In my Marley and Me post I wrote that I had bad dogs. Did you catch the “s” at the end? That means more than one bad dog. However, I only mentioned exhibit A, Toby, the rose-bush, collar eating, almost inside-out frying pan escaping dog. I really do hope he is happy chilling with the biker.

Shortly after doing the big victory-dog-gone dance, that little voice inside my head started saying I need a dog. (Who are you little voice??? Why are you little voice???)

So after Toby, I got another dog, actually I got three more dogs, just not at the same time. Next dog, exhibit B., Dakota. Cute, adorable, fluffy and small. Small poop. Big dog, big poop, small dog, small poop. Big difference.

Dakota was a great dog. Lots of people thought so, mostly people who didn’t know him. They’d see him on his leash, gush things like, “Oh look at the cutsey wutsey little doggie woggie.”

People who knew Dakota, hated him. He barked. And, if he didn’t bark, he whined. Actually he didn’t whine he screamed. He could perfectly replicate the sound made by Wesley in the movie The Princess Bride when they suck all the life out of him. And I don’t think he ever saw the movie. . .

He made this sound to torment me. No other reason. And when I went outside and told him to stop, he got louder. If I tried to go to him to make him stop, he would run and scream louder. Then I would run faster, even if I was in my pajamas and had serious bed head.

Then people passing by would hear the dog death scream and yell things like, “Hey what are you doing to that cute little dog?” or, “Why don’t you pick on someone your own size?”

I would tell the helpful spectator where he could get off, then recruit my children to help. Now we are all running around the backyard with brooms, fly swatters, light sabers and the spatula from the bar-b-q grill, while I am wondering if I can get the dog in the house before the Humane Society or CPS shows up.

I could look forward to repeating this ritual every time the dog needed to go out. Remember, small dog, small bladder.

(I should interject here that if you do decide to get a yappy, death screaming dog, or actually any kind of dog, don’t give it a person’s name. Big mistake. You don’t want to be yelling things like, “get that rose bush out of your mouth Molly.” Or, “how many times do I have to tell you not to pee on that bush Sam?”

Friday, July 9, 2010

Some Things Never Change

My husband and I, but mostly my husband, are currently working on the monstrous project of transferring all of our vhs, mini dv, and super 8 tapes to DVD. I say mostly my husband unless you count sitting on the couch laughing, crying, and yelling, "Ric, this one's finished!" as helping.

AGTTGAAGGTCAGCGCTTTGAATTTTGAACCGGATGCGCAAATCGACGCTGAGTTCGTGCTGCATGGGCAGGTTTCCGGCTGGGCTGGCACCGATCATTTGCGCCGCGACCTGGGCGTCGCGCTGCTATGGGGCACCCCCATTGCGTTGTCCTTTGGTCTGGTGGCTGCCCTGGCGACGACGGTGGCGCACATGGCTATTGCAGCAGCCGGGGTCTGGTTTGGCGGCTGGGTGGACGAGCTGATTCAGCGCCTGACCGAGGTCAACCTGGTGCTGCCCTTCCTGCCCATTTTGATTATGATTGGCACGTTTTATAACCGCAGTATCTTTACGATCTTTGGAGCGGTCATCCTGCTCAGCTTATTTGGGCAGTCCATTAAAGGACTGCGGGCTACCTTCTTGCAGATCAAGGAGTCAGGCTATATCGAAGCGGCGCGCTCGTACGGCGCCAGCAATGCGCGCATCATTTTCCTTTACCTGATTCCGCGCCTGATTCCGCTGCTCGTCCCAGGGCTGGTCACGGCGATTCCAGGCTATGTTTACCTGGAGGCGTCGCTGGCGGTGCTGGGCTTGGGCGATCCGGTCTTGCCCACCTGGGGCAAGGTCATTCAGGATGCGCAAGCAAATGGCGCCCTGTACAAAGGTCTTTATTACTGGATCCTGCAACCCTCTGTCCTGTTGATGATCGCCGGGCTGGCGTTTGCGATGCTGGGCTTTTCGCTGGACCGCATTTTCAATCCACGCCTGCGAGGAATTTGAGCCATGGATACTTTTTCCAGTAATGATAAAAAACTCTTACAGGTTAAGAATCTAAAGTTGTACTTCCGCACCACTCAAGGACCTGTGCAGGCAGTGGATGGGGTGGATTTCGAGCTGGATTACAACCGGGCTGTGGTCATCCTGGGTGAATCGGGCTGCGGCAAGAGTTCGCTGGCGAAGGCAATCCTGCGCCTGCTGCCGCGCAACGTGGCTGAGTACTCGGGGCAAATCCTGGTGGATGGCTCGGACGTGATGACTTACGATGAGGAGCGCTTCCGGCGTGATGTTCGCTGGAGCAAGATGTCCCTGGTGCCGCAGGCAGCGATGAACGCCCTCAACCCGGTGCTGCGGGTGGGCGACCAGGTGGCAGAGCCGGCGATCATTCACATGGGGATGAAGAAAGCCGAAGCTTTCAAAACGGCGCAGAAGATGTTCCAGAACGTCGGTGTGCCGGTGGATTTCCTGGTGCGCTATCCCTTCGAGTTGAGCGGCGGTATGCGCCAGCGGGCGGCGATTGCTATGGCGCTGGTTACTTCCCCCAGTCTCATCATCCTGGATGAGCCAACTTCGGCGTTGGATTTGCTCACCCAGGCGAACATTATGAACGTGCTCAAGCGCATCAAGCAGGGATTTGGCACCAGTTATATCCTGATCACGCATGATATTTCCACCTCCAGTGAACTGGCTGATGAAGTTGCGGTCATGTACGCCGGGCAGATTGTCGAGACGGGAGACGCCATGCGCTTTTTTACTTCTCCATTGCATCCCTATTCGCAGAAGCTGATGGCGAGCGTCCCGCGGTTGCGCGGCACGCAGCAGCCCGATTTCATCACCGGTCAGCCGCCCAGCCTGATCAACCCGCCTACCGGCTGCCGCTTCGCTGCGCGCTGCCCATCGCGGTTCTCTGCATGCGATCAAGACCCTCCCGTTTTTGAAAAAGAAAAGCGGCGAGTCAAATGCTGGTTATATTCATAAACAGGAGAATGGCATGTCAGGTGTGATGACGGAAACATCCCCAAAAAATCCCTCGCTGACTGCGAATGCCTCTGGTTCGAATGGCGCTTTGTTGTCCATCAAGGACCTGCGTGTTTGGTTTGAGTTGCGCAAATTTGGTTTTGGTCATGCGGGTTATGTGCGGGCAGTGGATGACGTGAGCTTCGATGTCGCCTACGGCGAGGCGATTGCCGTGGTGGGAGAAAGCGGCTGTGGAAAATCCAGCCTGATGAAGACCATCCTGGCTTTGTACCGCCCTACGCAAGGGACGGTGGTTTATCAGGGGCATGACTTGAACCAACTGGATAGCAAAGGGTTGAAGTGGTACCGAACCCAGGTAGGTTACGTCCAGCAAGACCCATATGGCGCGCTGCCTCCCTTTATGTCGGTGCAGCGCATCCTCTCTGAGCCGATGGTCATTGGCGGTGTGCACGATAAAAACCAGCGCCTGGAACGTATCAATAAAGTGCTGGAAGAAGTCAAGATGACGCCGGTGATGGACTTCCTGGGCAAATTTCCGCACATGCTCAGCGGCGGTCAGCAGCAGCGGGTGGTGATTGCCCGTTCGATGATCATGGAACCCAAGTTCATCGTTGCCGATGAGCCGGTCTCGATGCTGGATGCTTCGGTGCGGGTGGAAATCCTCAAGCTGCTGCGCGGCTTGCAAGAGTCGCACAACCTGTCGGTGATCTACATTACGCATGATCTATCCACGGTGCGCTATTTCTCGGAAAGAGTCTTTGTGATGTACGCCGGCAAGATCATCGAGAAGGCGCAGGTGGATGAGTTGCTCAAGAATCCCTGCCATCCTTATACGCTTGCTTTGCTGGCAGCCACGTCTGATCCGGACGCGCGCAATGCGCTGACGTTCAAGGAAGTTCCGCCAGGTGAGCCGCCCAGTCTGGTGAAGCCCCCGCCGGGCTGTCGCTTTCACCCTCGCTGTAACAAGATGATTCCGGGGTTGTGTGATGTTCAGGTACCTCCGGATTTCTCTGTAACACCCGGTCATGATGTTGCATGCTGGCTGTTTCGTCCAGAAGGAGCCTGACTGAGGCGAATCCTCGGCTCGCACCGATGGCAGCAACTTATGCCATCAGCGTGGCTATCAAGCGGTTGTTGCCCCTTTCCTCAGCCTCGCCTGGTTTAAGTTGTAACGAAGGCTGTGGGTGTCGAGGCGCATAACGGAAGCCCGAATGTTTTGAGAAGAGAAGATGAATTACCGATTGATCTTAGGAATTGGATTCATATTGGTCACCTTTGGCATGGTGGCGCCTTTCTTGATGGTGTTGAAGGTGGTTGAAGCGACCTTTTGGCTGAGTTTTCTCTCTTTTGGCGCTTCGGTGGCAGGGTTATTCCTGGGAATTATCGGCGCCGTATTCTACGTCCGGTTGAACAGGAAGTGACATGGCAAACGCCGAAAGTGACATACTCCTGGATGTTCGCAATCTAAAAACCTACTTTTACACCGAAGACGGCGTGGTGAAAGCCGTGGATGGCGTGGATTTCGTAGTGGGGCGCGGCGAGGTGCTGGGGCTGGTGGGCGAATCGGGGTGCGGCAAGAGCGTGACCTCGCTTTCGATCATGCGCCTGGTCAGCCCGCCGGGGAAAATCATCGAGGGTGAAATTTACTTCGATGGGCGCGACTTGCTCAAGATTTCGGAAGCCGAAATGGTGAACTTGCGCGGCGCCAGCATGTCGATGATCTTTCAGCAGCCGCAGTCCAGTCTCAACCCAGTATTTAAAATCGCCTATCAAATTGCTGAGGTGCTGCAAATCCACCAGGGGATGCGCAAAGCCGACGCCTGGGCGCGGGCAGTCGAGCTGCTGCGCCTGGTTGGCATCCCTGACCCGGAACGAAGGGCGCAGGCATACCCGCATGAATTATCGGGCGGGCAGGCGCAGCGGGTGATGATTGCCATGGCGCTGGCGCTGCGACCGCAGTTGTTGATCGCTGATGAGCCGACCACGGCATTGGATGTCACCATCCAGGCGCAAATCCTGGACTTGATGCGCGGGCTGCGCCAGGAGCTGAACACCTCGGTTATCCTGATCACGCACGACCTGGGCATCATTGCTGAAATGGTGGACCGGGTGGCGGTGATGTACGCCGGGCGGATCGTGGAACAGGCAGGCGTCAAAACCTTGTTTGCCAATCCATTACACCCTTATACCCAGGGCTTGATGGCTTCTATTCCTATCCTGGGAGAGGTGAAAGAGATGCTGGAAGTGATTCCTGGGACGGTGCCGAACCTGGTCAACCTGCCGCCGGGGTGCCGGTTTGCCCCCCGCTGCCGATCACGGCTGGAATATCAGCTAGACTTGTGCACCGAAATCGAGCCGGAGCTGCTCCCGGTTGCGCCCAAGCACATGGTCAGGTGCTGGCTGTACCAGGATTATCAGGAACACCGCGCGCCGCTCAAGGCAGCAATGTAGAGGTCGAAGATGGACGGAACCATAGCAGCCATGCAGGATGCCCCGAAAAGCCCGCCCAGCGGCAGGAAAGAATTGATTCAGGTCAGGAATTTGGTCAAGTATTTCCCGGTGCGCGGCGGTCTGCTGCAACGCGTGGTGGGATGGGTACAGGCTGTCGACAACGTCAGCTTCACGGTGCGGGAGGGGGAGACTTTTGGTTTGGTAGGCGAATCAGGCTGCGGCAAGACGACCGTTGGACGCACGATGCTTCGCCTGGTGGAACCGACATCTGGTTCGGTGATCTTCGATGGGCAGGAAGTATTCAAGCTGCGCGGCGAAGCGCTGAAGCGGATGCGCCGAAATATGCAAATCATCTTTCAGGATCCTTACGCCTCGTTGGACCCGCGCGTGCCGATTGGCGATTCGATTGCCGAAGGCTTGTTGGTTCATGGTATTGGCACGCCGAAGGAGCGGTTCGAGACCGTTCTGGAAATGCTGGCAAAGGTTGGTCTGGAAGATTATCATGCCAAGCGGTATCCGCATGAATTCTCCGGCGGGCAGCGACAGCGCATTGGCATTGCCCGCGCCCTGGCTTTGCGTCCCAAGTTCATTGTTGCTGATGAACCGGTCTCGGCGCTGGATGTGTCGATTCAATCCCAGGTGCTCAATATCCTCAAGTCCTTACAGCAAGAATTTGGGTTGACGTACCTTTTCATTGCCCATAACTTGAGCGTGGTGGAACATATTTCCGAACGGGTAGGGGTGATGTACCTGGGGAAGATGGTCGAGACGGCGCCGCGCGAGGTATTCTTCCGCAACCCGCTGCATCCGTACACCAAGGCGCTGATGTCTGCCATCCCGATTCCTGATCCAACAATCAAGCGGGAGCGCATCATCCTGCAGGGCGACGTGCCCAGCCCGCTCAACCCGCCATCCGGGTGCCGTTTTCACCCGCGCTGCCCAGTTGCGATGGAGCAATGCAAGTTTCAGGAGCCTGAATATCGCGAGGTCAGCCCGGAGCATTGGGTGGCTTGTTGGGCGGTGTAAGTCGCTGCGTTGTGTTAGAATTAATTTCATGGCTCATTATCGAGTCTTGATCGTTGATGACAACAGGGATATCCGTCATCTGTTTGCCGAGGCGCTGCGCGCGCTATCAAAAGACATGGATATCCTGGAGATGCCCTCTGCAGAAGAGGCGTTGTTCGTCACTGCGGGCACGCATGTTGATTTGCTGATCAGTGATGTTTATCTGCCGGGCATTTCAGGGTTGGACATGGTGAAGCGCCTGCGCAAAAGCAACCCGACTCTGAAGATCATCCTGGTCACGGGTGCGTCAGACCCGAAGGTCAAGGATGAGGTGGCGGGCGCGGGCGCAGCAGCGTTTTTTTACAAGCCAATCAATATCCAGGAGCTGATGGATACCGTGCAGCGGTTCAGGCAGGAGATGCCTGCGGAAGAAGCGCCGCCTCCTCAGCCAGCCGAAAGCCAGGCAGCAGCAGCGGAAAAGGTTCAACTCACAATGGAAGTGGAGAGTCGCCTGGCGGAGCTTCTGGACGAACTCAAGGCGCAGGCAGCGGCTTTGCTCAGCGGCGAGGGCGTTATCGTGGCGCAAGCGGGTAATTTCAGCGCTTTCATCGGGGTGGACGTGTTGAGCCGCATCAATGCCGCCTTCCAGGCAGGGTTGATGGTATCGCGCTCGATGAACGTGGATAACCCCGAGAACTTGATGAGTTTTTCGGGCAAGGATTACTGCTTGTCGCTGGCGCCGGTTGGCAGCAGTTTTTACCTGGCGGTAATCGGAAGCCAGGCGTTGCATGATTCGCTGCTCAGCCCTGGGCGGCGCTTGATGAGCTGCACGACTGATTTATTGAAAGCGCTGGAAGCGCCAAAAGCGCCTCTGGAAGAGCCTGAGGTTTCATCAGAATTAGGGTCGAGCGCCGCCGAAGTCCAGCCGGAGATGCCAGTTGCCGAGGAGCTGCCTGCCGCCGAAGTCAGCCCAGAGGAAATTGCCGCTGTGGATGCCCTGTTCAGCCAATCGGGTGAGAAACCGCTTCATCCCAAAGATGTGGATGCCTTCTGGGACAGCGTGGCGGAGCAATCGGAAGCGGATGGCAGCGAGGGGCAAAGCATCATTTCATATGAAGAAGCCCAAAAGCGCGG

Things I have learned:

1. Mom jeans have never been flattering, not even in the 80's or 90's.
2. Baggy does not look cool, just sloppy.
3. All those times I thought I was having a good hair day, I wasn't.
4. My son, who I thought was cute, was really just obnoxious.
5. Do not tape an entire school play. You think it will be fun to watch in 10 years, but trust me, it won't.
6. When your children want to dress themselves, don't let them. They will blame you for it when they are older.
7. Make sure your children all get equal screen time, or you will hear about it.
8. My house was cleaner when my children were smaller.
9. I used to have not as many wrinkles.
10. And my favorite::: The me on video started to sing to the music in the video background, just as the me today started to sing with the me in the video to the music in the video background, just as the Morganne in the video turned to the me in the video and said, "Stop singing," just as the today Morganne turned to me and said, "Stop singing," just as the me in the video and the me in real life turned to the Morganne in the video and the Morganne in real life and said, "I can't help it." After all, how can I keep from singing? It was kind of a time-warped, surreal moment for all four of us.

Some things never change.

Thursday, July 8, 2010

Sick Hamsters

My hamster is sick. You know, that little hamster that lives inside my head and turns the wheels, well he is not turning any wheels. Most of the time he is lying on his back in a corner of my brain with his cheeks stuffed full of sunflower seeds. No wheels turning here, only an occasional leg twitch.